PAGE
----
“Millionaires Day” – my article for today’s Western Mail

Get the champagne on ice and break out the party poppers in readiness for the big event. Tomorrow, April 6, 2013, is a day to remember and a date to savour – but only if you are one of the lucky few.

The day in question is the long-awaited “Millionaires Day”, of course, and the lucky few in question are the 13,000 people in Britain earning a seven-figure salary each year, who are each set to trouser an extra £100,000 as a result of George Osborne’s decision to cut the 50p rate of tax – starting tomorrow.

In Wales, we’re not sure how many people will benefit from the Chancellor’s largesse towards his fellow millionaires, as the number is too small to show up in the statistics. But we do know how many people there are here who earn more than £150,000 a year, and who will benefit to some extent by the cut in the top rate – just 4,000. So if you are one of those lucky 4,000: Congratulations, enjoy your good fortune.

If, however – and this may be more likely – you are one of the 40,000 people in Wales being hit this week by the bedroom tax, or one of the 140,000 likely to lose money as a result of the cack-handed move to Universal Credit, or one of the 400,000 already being hammered by the cut to Working Tax Credits and other benefits, then your appetite for celebration might be somewhat less.

In fact, if you are one of those hundreds of thousands adversely affected by the Chancellor’s austerity programme, you might well feel rather angry.And do you know what? You should. You should because however morally indefensible it is for the Tories to ask millions to pay more in Britain while millionaires pay less, the most infuriating aspect may well be that the economics of the decision are indefensible too. Indefensible in terms of the impact these changes are having on individuals and families already surviving higher costs and prices on low to moderate incomes.

And indefensible in terms of the public finances, which will be also be worse off as a result of the cut to the 50p rate. That last point will surprise some, because the Chancellor keeps telling us that Labour’s top rate “didn’t raise any money”.

At last year’s Budget, when he first announced the tax cut, he even went so far as to get the Treasury to produce a 56-page report ostensibly to show that it raised “hardly any money”. Of course, “hardly any money” means one thing to George Osborne, who could wallpaper his bathroom with fivers if he fancied, and quite another to most other people. And in this instance, his idea of “hardly anything” was £1bn. That’s £1bn that won’t be collected by the Exchequer this year.

And it gets worse as, according to the Treasury’s own report, the £1bn was set to rise to almost £4bn over the spending period – as people’s ability to avoid paying the tax diminished over time. In the first year of the 50p rate’s short-lived application, it’s clear that people were cleverer than the Treasury had anticipated at avoiding the tax by taking income earlier or translating it into other means of remuneration – just as it’s clear that to do so in succeeding years would have become progressively harder.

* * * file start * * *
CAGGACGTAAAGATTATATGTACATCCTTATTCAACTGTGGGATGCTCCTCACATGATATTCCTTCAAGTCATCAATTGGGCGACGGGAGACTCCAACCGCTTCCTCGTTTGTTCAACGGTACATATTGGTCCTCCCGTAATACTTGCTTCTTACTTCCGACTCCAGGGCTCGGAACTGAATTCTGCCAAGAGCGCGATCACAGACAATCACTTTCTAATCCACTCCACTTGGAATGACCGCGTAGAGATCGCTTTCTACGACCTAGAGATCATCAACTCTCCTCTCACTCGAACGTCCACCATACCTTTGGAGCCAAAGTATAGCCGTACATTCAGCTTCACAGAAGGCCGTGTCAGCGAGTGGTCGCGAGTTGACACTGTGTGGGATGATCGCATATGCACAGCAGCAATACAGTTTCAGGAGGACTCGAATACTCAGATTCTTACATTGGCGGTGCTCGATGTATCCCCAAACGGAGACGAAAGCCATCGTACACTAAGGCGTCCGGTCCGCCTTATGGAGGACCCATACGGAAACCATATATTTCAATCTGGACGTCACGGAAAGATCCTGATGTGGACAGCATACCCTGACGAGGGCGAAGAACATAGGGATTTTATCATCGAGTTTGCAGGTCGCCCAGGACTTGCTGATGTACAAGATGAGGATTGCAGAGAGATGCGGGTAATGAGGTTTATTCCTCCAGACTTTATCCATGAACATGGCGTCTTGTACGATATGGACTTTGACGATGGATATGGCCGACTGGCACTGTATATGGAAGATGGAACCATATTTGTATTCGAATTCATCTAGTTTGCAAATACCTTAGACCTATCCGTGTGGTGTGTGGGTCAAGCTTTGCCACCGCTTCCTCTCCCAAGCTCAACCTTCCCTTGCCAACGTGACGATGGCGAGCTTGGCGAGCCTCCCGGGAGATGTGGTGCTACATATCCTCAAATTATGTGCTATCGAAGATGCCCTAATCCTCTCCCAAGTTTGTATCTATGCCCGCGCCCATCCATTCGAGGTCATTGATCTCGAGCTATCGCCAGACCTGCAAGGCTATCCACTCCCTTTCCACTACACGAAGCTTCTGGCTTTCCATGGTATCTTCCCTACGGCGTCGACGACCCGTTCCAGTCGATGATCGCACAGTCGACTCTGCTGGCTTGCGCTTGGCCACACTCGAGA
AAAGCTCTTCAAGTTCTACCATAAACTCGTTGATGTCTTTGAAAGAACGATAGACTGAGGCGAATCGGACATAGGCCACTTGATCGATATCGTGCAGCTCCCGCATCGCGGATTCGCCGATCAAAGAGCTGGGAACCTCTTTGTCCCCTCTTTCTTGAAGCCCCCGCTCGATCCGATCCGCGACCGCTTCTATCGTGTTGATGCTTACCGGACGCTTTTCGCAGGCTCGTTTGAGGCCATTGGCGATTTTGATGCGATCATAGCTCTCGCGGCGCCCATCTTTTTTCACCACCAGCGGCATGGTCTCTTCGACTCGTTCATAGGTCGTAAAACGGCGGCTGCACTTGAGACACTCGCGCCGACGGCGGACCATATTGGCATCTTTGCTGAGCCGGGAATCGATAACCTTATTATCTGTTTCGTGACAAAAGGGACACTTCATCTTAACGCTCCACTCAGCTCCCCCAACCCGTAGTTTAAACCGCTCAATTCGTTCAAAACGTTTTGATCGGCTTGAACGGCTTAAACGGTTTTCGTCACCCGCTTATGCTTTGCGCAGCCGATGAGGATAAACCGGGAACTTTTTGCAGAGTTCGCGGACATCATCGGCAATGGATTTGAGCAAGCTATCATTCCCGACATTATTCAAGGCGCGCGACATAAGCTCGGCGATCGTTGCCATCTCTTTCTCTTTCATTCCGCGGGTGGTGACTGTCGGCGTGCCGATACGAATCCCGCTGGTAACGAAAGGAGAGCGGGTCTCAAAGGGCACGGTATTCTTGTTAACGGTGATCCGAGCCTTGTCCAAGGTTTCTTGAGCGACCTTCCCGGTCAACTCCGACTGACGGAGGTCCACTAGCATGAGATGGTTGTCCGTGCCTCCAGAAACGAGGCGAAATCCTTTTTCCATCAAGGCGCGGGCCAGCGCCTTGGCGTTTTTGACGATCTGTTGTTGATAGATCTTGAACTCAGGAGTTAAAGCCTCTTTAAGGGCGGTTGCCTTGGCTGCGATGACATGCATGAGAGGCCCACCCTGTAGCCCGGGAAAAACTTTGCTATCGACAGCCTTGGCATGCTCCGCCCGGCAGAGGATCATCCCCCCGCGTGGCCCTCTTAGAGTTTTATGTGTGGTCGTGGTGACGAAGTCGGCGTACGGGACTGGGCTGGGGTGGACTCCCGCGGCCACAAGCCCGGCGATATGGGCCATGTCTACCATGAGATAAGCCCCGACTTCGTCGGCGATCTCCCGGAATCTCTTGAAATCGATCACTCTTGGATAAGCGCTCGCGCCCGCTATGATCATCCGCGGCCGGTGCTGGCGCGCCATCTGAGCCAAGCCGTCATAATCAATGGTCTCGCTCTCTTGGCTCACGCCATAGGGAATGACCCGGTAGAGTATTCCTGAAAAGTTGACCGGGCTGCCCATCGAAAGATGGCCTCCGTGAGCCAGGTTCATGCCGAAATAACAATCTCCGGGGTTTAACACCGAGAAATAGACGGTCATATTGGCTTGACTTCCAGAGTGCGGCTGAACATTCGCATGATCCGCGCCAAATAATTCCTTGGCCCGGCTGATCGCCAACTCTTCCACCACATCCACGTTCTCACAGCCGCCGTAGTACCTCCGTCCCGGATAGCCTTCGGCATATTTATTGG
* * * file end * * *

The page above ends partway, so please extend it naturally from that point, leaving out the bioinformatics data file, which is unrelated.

Still, we’ll never know because the Chancellor has done away with the rate – and with it people’s motivation to avoid it. Perhaps Mr Osborne should have considered all the economic output lost through the future underemployment of tax “planning” advisers. Certainly he should have considered the impact that his cynical and cold-eyed appeal to wealthy voters would have on the millions in Britain and hundreds of thousands in Wales who are now being asked to pay not only for the banking crisis which precipitated the recession, but for the political decisions which have exacerbated its effect.

There was certainly no hint that the situation of those people weighed heavily on the Chancellor’s conscience this week when he visited Wales. Instead, what was in evidence in marginal Cardiff North – don’t hold your breath about holding that one, George – was his standard tactic of divide and rule, as he set hard-working families with young children, who will gain from the voucher policy for extra childcare, against those who will lose due to cuts to Child Tax Credits, the axing of Baby Bonds, Educational Maintenance Allowances and the Maternity Pay.

Divide and rule: Osborne’s strategy and his hope. Parents against other parents, north versus south, haves versus have-nots. The 4,000 top rate tax winners versus the 400,000 tax credit and benefits losers – a telling ratio of 99 to 1. Mr Osborne can continue to speak for the 1%, Labour will speak for the 99.